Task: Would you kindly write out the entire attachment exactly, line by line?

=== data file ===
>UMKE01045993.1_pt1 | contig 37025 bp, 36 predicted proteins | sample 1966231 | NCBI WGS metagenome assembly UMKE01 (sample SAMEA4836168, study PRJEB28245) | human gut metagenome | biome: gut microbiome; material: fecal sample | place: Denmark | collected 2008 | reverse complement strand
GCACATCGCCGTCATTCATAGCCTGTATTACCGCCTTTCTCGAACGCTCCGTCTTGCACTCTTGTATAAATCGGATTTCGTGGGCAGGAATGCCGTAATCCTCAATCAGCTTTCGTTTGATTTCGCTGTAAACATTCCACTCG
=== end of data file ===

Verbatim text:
>UMKE01045993.1_pt1 | contig 37025 bp, 36 predicted proteins | sample 1966231 | NCBI WGS metagenome assembly UMKE01 (sample SAMEA4836168, study PRJEB28245) | human gut metagenome | biome: gut microbiome; material: fecal sample | place: Denmark | collected 2008 | reverse complement strand
GCACATCGCCGTCATTCATAGCCTGTATTACCGCCTTTCTCGAACGCTCCGTCTTGCACTCTTGTATAAATCGGATTTCGTGGGCAGGAATGCCGTAATCCTCAATCAGCTTTCGTTTGATTTCGCTGTAAACATTCCACTCG